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De Blasio proposes amending rules governing street fairs, Community Board 1 opposes planned changes

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Oct. 21, 2016 By Hannah Wulkan

Street fairs could be in limited supply next year.

The de Blasio administration is working to amend the rules governing street fairs that would restrict the number held in each community board district each year. Community Board 1, which represents Astoria, is opposed to the changes and is trying to fight back.

The new proposals would limit the number of street fairs throughout the city to 200, with Manhattan given priority for the first 100 fairs. The remaining 100 would be split among the four boroughs on a first come first served basis. The rules would not apply to block parties, however, which are in a different category.

The proposals have been put forward by the administration’s Citywide Event Coordination and Management office and a public hearing was recently held. If that office decides to make the changes they would kick in for 2017.

The new rules would also open up the availability of street fairs to anyone, without giving priority to annual fairs that have been running for years. Since 2004, the city’s Street Activity Permit Office has had a freeze on permits for new multi-day and single-day multi-block street fairs, while festivals that only take up one block for one day were allowed to seek new permits.

The new rules would also require at least 50 percent of the vendors to be local within the Community Board district, and would limit each organization to one festival per year.

The rules were proposed to help alleviate traffic problems caused by the many street fairs held throughout the year, specifically in Manhattan, and to relieve the burden placed on police resources.

However the new rules could prove highly problematic for many non-profit and religious institutions that rely on street fairs to raise money, as well as to vendors that make a living traveling between fairs, according to CB 1 District Manager Florence Koulouris.

“Not for profits and religious institutions that have built up festivals over the years rely on this money as part of their operating budget,” she said. “Our fear is that the new methodology would cause hardship to existing organizations running street fairs.”

Koulouris explained that the 50 percent local rule would also be hugely problematic to both those running the fairs and vendors. “You can’t force the participation of local businesses,” she said.

She added that many vendors live off of the money they make travelling between street fairs, and the 50 percent rule could shut them out of many festivals, leaving them without a steady source of income.

The rules would allow each Community Board district to hold up to 10 one day-one block festivals, and 10 multiday- multi block festivals, though each district is not guaranteed that many festivals.

Koulouris said that the CB 1 district holds approximately 22 street festivals each year, so the best-case scenario would be telling two non-profit institutions that they could not hold their festival. However due to the first-come, first-served nature of the system, it could actually limit the number of festivals in much greater numbers.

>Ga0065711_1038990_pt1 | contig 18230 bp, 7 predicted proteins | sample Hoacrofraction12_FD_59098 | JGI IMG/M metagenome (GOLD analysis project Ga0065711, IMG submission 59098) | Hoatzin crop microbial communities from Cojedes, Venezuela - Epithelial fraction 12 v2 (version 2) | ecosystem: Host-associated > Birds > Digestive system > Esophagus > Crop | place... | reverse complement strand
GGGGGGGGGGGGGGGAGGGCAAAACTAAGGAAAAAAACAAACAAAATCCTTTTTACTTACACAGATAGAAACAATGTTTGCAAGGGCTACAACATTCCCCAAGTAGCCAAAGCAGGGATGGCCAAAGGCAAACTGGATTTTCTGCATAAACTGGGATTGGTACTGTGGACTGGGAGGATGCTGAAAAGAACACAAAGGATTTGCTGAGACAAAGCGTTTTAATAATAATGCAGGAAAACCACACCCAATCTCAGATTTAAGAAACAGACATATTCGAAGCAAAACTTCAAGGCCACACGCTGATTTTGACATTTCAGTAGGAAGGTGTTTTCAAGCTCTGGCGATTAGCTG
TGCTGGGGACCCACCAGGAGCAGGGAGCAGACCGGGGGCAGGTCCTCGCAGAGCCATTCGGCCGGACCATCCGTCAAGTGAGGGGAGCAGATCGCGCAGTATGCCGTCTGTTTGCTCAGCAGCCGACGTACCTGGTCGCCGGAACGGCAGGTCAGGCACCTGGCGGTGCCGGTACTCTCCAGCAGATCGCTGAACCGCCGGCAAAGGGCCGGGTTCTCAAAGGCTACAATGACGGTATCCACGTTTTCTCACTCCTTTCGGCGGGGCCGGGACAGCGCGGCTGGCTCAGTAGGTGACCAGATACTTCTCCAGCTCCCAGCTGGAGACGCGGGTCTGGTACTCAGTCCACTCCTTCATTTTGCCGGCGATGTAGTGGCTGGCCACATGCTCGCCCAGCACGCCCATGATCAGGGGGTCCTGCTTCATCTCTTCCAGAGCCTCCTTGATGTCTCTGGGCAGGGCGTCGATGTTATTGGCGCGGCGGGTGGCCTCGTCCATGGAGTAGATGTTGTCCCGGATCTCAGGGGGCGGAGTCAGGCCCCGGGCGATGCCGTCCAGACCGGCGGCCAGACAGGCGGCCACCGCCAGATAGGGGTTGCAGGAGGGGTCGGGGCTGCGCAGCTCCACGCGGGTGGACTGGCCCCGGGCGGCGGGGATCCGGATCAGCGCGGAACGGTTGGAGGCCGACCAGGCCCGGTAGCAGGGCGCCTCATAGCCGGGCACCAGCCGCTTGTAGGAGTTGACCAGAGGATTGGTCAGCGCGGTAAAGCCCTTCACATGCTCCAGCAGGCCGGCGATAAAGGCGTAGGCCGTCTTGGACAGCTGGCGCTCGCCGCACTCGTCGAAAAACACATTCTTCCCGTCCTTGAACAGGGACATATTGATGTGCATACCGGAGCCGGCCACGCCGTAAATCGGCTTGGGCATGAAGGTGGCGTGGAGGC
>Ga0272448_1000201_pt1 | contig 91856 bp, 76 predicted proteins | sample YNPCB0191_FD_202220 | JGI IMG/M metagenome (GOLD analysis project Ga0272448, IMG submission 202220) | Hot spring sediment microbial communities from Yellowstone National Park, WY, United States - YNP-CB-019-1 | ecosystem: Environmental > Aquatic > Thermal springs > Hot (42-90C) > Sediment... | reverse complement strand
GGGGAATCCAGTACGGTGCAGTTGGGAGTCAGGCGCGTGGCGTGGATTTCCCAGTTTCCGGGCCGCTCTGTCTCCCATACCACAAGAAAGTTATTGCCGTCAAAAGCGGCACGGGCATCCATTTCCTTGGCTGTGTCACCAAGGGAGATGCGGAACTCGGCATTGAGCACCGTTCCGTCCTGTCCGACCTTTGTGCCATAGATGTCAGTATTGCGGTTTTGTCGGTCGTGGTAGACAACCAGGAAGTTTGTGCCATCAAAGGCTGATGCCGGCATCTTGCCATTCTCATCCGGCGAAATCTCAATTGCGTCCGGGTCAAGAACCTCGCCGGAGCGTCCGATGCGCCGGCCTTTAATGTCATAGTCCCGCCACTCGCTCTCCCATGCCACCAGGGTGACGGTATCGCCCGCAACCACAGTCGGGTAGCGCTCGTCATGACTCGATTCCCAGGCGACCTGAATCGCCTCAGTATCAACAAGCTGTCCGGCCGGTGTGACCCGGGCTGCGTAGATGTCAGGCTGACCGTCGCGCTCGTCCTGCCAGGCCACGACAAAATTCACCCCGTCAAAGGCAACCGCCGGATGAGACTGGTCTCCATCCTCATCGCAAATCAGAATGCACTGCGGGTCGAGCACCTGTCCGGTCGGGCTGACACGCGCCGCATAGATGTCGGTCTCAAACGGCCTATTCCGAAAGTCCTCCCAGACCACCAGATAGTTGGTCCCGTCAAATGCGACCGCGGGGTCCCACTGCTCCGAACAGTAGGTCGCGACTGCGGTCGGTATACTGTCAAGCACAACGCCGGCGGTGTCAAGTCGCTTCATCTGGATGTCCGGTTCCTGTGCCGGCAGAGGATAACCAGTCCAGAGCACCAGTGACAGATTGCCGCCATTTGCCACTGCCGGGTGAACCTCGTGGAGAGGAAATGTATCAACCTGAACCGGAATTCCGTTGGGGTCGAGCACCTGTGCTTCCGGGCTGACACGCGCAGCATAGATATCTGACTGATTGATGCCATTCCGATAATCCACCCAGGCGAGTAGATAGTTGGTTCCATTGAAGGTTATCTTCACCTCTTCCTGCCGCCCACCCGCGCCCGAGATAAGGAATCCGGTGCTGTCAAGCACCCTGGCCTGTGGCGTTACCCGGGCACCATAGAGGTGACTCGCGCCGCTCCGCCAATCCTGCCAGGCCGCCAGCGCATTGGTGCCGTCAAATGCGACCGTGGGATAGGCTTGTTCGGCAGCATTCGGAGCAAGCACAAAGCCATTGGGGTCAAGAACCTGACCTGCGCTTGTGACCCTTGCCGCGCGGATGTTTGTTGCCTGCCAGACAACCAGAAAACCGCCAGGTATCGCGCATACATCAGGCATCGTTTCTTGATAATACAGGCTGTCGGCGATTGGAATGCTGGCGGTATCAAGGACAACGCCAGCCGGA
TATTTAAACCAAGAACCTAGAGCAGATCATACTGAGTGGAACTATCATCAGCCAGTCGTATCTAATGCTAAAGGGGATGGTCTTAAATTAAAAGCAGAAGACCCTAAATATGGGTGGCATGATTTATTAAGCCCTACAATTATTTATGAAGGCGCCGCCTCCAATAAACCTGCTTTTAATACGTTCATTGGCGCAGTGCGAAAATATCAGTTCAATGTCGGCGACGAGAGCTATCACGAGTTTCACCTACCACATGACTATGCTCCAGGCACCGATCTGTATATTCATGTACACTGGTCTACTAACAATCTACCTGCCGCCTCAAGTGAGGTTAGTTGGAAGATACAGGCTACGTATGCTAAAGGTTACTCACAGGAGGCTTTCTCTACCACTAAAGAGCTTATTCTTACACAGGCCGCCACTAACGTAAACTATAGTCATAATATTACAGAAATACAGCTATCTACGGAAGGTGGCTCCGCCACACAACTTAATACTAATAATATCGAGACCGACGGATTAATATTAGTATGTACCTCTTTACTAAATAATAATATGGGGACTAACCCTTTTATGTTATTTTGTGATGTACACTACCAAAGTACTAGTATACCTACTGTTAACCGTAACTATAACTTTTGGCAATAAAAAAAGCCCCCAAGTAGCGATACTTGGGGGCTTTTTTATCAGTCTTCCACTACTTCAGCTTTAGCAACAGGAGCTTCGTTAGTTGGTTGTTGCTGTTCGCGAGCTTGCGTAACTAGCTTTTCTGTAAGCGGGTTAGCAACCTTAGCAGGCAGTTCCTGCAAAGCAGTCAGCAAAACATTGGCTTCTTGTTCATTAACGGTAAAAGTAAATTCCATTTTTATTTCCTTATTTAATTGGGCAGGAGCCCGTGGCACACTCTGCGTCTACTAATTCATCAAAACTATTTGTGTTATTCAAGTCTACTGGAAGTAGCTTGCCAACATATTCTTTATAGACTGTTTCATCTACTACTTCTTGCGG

Community Board 1 sent a letter to the city against the new regulations, due to the hardships they could cause local residents.

The city held a public hearing on the new rules on October 13, and is allowing public comment on the new rules until next Monday, October 24 at http://rules.cityofnewyork.us/content/amendment-street-fair-permit-rules.

About 40 public comments have been posted online, though they are also accepted via email and were allowed at the hearing.

One commenter on the website noted that he planned to give his testimony at the public hearing, but was unable to do so due to long lines, indicating the high level of public interest in the new regulations.

Business owners in Forest Hills also began a petition protesting the new regulations, stating that the street festivals are important to garner attention to their businesses.

email the author: news@queenspost.com

3 Comments

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takis

Street fairs around here are overpriced and serve terrible food. I paid 10 bucks for a container of burned loukoumades this summer.

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rozza

If CB1 wants to continue the festivals then they should require streets fairs to hire additional security, traffic police and clean up crews! I know that most take place for a couple of days but some are poorly run, lack safety and are inconsiderate of other nearby residents and stores. Quality of life sucks for many that live near these street fairs and have to deal with the litter, traffic, double parking, honking, loud music, people urinating in public, etc.

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fotinii

This is a good thing that the city has proposed! Street fairs should be limited. Most of the street fairs/festivals in Astoria cause noise, traffic, take up parking spaces and dirty up the neighborhood. And now that Astoria is more diverse every group will want to have their own which could lead too even more neighborhood annoyances. I also feel that the street fairs should only be allowed to operate on the weekend. It is ridiculous what happens during the summer months in the Ditmars area.

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